NAHB Housing Policy Economist Na Zhao reports that total private residential construction spending stood at $433.2 billion in January, an unchanged rate from December’s $433.1 billion. But year-over-year growth is strong, with an increase of 7.7% from January 2015. The rate is also the highest it has been since the November 2007.
Multifamily construction appears to be the strongest segment of the residential spending market. Total multifamily spending as of January 2016 was at a seasonally adjusted annual rate of $59.8 billion, which is higher than the peak readings seen during the housing boom years, and is a 30% increase year-over-year.
Of the single-family world, Zhao writes:
Private single-family construction spending was at a seasonally adjusted annual rate of $230 billion, down by 0.2% from the revised December estimate but 6.6 percent higher than a year ago. Private construction spending on home improvements decreased slightly to a seasonally adjusted annual rate of $143 billion. Year-over-year, this adds up to a modest 2% increase. (Please see this analysis of recent data revisions for this series). NAHB anticipates accelerating growth for single-family spending in 2016.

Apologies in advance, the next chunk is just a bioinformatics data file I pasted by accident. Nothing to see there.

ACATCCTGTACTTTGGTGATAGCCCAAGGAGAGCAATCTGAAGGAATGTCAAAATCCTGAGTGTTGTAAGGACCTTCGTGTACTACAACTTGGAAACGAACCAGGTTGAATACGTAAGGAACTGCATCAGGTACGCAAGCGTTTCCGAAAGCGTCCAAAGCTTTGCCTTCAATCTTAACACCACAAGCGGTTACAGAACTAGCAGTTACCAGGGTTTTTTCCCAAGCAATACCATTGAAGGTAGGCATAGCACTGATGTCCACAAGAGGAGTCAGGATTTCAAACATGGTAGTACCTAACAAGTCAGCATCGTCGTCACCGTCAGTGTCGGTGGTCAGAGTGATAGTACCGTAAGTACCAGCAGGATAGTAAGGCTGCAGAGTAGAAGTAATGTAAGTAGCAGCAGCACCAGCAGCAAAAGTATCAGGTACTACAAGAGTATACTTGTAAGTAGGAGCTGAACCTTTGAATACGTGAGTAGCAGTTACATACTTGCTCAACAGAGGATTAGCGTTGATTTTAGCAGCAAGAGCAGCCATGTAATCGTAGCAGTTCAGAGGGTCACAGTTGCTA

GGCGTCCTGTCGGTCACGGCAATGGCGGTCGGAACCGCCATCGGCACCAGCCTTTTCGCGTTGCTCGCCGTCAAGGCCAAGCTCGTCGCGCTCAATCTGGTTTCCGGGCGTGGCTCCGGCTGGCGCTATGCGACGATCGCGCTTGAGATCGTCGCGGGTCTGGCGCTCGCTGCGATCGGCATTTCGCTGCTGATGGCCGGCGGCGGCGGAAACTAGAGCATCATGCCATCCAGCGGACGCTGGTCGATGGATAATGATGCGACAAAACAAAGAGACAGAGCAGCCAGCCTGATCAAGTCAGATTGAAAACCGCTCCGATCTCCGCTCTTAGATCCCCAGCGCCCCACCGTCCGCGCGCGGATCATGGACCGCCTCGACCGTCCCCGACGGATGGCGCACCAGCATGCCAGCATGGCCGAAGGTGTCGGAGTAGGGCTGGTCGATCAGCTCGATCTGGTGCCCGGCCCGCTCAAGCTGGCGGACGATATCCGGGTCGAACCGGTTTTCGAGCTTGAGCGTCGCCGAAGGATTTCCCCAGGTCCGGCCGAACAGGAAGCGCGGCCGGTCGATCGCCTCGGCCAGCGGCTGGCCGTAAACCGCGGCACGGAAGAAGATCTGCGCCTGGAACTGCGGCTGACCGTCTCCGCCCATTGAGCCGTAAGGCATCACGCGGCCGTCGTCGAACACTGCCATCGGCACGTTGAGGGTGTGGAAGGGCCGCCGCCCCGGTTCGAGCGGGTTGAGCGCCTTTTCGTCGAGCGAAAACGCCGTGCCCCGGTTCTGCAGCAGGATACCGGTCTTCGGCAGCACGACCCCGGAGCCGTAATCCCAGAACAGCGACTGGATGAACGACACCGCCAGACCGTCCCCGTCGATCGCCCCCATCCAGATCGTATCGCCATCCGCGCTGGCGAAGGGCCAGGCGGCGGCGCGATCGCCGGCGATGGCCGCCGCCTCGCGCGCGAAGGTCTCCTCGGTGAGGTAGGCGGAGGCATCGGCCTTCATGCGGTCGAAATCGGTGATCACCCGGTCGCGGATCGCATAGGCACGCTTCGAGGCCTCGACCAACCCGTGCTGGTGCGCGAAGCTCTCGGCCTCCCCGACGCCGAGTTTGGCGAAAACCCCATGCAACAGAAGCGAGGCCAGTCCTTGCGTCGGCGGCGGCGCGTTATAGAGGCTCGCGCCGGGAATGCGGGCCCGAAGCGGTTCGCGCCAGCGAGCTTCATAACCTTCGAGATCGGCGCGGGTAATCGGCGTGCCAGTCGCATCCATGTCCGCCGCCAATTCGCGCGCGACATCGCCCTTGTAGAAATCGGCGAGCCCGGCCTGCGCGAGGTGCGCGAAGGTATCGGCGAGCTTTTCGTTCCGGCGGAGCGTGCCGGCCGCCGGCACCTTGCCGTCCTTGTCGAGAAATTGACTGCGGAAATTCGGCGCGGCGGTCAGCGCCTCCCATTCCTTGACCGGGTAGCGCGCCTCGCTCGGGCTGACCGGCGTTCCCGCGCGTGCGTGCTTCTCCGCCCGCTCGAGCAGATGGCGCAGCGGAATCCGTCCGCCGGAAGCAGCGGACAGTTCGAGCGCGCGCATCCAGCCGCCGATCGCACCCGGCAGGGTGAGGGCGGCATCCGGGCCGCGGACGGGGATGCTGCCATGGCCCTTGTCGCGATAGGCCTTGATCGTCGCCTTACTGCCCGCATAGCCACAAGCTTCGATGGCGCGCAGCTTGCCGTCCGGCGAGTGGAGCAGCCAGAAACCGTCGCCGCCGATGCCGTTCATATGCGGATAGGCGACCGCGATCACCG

You can also learn more about the report from the Hanley Wood Data Studio here.